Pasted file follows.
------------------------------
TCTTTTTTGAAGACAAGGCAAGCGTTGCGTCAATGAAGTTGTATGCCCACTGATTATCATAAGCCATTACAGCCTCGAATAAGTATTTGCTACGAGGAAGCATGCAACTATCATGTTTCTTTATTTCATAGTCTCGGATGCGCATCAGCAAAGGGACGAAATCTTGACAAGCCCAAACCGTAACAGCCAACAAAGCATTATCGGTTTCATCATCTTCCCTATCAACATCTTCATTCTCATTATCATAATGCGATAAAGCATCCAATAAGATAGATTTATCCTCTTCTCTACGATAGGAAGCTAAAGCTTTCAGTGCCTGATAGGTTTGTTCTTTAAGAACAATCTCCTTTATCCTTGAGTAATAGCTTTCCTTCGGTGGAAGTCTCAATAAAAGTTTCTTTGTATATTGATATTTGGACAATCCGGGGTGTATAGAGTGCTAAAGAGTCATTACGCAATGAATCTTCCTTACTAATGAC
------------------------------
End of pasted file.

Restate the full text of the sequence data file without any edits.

TCTTTTTTGAAGACAAGGCAAGCGTTGCGTCAATGAAGTTGTATGCCCACTGATTATCATAAGCCATTACAGCCTCGAATAAGTATTTGCTACGAGGAAGCATGCAACTATCATGTTTCTTTATTTCATAGTCTCGGATGCGCATCAGCAAAGGGACGAAATCTTGACAAGCCCAAACCGTAACAGCCAACAAAGCATTATCGGTTTCATCATCTTCCCTATCAACATCTTCATTCTCATTATCATAATGCGATAAAGCATCCAATAAGATAGATTTATCCTCTTCTCTACGATAGGAAGCTAAAGCTTTCAGTGCCTGATAGGTTTGTTCTTTAAGAACAATCTCCTTTATCCTTGAGTAATAGCTTTCCTTCGGTGGAAGTCTCAATAAAAGTTTCTTTGTATATTGATATTTGGACAATCCGGGGTGTATAGAGTGCTAAAGAGTCATTACGCAATGAATCTTCCTTACTAATGAC